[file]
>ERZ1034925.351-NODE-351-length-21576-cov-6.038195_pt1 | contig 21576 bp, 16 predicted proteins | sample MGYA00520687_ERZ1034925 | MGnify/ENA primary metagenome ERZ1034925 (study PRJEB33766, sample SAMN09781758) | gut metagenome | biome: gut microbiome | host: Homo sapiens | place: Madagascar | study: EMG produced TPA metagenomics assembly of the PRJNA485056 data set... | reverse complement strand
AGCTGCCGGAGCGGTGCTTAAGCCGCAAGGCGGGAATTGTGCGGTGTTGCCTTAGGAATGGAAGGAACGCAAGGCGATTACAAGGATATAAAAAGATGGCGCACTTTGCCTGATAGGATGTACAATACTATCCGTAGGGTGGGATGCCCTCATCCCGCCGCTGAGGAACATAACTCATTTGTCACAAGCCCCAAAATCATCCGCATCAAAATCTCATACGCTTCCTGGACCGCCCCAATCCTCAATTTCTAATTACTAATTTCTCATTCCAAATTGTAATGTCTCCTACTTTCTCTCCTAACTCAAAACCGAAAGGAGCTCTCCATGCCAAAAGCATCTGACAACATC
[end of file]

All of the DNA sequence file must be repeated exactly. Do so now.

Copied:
>ERZ1034925.351-NODE-351-length-21576-cov-6.038195_pt1 | contig 21576 bp, 16 predicted proteins | sample MGYA00520687_ERZ1034925 | MGnify/ENA primary metagenome ERZ1034925 (study PRJEB33766, sample SAMN09781758) | gut metagenome | biome: gut microbiome | host: Homo sapiens | place: Madagascar | study: EMG produced TPA metagenomics assembly of the PRJNA485056 data set... | reverse complement strand
AGCTGCCGGAGCGGTGCTTAAGCCGCAAGGCGGGAATTGTGCGGTGTTGCCTTAGGAATGGAAGGAACGCAAGGCGATTACAAGGATATAAAAAGATGGCGCACTTTGCCTGATAGGATGTACAATACTATCCGTAGGGTGGGATGCCCTCATCCCGCCGCTGAGGAACATAACTCATTTGTCACAAGCCCCAAAATCATCCGCATCAAAATCTCATACGCTTCCTGGACCGCCCCAATCCTCAATTTCTAATTACTAATTTCTCATTCCAAATTGTAATGTCTCCTACTTTCTCTCCTAACTCAAAACCGAAAGGAGCTCTCCATGCCAAAAGCATCTGACAACATC